the most controversial issue was the „transparency resolution“ proposed among others by Italy for more transparency on the prices for medicinal products. Supporters of the resolution regarded it as an important means in favor of fairer medicine prices. Among the proponents of the motion were apart from the initiators also some EU member states (like Portugal, Slovenia or Spain), the African group as well as states from Latin America and South East Asia and a broad alliance of NGOs. Critics of the resolution – in particular Great Britain, Germany and the Scandinavian countries – pointed to the possible negative consequences on research and development. In the case of Germany, an additional argument was the incompatibility of the resolution with the German regulation on medicine discounts. After tenacious negotiations, a toned-down version was approved on the last day of the WHA with the support of the USA. However, Great Britain, Germany and Hungary „dissociated“ themselves from the final version – an unusual incident for the WHA. For other countries like Thailand, the resolution did not go far enough. The majority of countries and WHO-Director General Ghebreyesus celebrated the resolution nevertheless as a “milestone”.

The accompanying circumstances were indeed a matter of concern and even some of the supporters criticized the procedure: they criticized the limited preparatory time which was considered as too short in view of the complexity of the issue and the far-reaching consequences of the resolution. In addition, they criticized the fact that Italy as initiator had not sought the agreement of Germany, Great Britain and other countries as usual. This would have been possible in the Executive Council of the WHO where Italy is also represented. For Berlin as well as for London, whose countries are principally among the most committed actors in the area of Global Health, these procedural shortcomings were among the main reasons for distancing themselves from the resolution. What caused additional annoyance, was the intensity of campaigns from the side of some of the non-governmental organizations before and during the negotiations. Some countries deplored that their negotiators had been put under pressure in an unacceptable manner, for instance by spreading rumors and half-truths about the state of the negotiations and by publishing the names of the negotiators on the Internet. Some observers considered this to be the reason why several of the initially skeptical countries finally did not dare to expose themselves as opponents of the initiative. This led to a discussion during the Executive Council of the WHO on May 30 and 31 about the future interaction with NGO actors in the framework of the WHA.[4]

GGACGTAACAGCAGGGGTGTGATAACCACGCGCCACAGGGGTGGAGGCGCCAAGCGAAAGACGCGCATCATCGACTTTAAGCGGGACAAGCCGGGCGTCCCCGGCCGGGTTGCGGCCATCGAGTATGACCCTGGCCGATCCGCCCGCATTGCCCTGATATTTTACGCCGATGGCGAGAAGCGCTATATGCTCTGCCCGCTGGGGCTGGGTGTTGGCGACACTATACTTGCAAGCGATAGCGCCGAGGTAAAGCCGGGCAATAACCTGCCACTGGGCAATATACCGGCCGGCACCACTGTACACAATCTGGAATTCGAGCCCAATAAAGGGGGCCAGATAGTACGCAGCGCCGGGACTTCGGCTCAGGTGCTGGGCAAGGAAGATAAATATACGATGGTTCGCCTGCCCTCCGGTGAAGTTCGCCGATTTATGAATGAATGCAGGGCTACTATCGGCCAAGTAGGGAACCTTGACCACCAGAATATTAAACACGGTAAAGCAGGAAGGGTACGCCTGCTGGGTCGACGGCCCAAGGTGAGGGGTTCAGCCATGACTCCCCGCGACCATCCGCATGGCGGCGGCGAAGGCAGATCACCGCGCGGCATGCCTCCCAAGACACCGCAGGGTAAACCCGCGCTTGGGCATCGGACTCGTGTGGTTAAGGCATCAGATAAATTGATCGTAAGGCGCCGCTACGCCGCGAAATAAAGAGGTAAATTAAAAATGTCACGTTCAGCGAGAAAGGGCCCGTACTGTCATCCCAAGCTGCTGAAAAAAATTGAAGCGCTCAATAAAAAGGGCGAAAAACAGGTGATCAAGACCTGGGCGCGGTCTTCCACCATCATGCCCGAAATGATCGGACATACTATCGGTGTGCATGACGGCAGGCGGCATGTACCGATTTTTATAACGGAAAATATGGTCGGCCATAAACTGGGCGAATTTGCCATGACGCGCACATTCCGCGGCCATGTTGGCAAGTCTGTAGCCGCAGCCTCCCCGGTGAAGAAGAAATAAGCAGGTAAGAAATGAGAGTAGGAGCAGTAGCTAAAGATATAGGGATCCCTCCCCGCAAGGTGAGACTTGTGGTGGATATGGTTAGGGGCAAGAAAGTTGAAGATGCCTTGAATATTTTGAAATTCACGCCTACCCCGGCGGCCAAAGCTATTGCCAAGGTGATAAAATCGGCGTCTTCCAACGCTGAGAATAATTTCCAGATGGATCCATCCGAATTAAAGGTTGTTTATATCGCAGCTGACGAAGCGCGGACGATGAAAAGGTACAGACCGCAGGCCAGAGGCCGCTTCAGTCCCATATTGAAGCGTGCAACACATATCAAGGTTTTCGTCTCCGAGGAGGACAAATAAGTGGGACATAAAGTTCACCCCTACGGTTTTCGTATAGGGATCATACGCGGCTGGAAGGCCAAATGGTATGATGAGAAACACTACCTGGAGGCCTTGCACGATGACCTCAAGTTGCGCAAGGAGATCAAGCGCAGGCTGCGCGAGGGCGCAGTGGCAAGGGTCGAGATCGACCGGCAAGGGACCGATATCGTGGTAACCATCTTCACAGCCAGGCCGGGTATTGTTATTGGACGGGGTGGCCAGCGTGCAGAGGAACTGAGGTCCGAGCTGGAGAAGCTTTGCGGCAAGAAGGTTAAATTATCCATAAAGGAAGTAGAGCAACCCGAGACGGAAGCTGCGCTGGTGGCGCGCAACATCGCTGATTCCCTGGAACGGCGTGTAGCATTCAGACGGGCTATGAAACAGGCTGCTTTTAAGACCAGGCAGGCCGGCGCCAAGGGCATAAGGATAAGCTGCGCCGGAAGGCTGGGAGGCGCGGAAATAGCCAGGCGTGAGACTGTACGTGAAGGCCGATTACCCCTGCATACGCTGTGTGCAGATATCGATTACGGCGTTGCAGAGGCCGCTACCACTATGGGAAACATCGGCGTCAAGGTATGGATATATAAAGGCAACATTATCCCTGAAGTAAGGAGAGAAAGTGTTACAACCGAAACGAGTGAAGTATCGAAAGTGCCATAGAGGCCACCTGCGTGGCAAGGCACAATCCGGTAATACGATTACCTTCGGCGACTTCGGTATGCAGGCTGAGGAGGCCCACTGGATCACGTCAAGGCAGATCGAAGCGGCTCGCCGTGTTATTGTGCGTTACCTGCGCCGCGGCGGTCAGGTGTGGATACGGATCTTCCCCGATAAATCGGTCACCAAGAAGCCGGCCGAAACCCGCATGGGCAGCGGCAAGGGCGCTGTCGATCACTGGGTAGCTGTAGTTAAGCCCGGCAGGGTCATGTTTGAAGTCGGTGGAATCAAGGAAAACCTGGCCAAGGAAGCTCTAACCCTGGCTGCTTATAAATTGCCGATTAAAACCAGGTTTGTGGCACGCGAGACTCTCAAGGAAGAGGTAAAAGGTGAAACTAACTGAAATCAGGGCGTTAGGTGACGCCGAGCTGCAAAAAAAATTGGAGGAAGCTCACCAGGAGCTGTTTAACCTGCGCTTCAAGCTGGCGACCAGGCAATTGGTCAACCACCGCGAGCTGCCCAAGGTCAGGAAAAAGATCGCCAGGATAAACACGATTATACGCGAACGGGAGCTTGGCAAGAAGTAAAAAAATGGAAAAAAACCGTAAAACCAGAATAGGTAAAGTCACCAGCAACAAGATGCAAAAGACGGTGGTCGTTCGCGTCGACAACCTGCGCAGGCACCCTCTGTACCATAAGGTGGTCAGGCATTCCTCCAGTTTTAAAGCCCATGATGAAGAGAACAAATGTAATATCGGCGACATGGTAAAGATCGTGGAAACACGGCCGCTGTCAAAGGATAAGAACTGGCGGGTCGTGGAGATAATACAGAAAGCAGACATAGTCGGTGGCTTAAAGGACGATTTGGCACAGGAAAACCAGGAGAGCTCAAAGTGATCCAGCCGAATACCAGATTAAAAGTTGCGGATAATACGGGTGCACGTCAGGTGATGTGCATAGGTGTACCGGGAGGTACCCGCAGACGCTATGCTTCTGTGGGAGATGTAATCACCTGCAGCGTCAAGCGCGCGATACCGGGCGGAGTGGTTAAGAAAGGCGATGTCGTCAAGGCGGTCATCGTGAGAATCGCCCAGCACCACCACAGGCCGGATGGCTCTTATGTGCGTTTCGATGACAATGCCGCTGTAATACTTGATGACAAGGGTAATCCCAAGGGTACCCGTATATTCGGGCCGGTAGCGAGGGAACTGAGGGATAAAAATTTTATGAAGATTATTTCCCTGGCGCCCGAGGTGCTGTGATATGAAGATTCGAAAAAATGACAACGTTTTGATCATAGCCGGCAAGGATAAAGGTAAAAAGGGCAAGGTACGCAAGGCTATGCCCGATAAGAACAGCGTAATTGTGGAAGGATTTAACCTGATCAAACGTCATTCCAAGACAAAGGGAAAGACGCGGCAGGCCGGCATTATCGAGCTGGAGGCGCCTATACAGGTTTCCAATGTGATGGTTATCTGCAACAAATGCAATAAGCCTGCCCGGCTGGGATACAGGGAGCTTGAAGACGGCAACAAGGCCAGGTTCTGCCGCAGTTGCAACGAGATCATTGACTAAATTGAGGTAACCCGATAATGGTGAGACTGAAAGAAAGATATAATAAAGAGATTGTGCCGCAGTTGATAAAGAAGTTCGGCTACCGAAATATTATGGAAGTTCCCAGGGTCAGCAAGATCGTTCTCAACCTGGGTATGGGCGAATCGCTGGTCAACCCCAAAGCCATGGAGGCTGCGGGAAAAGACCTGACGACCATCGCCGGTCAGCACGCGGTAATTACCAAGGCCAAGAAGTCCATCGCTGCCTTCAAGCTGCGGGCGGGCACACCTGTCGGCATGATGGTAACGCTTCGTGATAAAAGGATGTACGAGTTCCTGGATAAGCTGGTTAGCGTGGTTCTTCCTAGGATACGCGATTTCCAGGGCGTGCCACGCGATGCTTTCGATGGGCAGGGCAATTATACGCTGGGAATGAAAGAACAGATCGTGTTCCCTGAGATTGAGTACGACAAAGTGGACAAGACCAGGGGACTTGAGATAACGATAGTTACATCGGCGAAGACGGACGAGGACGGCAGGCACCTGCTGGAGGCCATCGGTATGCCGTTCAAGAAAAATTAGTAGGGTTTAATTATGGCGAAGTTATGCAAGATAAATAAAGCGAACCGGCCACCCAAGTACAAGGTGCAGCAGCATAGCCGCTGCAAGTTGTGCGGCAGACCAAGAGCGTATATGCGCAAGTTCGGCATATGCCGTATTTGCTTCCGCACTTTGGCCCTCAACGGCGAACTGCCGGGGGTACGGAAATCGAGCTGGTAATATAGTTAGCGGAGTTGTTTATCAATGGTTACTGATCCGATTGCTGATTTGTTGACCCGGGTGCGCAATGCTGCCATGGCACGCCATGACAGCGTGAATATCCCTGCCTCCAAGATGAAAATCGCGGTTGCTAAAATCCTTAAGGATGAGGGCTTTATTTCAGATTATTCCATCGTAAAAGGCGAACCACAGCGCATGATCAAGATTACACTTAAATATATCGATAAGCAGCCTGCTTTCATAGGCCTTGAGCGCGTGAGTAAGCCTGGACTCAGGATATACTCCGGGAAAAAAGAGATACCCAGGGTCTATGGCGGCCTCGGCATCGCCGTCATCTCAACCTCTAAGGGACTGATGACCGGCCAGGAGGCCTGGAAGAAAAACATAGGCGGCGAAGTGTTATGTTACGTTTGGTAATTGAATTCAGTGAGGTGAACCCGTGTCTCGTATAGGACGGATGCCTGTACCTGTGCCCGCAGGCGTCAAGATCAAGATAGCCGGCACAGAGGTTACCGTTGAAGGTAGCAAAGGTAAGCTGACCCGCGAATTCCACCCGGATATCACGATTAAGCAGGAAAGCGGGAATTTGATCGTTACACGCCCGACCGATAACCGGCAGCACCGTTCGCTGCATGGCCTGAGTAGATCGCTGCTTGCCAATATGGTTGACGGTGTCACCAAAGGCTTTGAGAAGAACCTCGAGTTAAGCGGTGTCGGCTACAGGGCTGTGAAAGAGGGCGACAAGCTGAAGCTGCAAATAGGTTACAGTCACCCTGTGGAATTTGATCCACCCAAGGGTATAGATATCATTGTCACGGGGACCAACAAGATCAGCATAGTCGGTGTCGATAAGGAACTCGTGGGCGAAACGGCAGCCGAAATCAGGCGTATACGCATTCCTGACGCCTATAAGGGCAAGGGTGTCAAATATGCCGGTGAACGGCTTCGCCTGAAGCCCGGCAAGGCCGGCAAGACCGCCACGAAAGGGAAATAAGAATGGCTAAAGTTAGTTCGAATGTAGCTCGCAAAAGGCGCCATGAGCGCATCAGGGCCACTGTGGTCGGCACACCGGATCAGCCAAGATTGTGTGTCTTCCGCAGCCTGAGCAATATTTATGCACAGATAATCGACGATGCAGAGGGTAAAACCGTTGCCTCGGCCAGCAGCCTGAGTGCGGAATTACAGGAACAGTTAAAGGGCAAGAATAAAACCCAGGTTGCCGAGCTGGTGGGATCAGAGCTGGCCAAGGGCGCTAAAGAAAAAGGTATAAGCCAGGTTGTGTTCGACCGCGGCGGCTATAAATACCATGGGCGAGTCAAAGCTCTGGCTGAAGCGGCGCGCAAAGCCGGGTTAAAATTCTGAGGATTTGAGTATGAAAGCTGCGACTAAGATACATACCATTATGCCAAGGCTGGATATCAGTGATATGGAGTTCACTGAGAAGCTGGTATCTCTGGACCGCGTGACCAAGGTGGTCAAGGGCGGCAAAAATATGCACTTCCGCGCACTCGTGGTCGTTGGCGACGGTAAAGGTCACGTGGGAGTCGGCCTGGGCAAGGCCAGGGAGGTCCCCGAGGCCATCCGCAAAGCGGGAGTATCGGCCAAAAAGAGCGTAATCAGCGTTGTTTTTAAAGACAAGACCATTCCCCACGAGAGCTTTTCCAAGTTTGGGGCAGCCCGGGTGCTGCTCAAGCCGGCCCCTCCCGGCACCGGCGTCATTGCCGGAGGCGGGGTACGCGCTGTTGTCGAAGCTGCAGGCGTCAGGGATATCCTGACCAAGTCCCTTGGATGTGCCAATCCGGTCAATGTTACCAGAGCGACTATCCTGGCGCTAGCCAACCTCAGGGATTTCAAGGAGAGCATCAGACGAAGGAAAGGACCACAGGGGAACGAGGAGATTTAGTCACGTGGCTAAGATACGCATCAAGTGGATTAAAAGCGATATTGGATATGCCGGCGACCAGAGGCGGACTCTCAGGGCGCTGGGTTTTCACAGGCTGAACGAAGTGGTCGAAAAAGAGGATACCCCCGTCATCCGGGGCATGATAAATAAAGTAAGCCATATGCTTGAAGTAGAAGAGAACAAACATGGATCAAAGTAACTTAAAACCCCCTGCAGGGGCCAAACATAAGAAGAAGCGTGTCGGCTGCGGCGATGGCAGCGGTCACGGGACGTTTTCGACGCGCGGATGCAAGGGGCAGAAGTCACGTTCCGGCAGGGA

Further topics: Universal Health Coverage and budget

Several other resolutions were adopted, among others three related to the ambitious goal of Universal Health Coverage, one of them on the strengthening of basic medical supply. In the framework of the Sustainable Developments, member states had committed themselves to achieving Universal Health Coverage by 2030.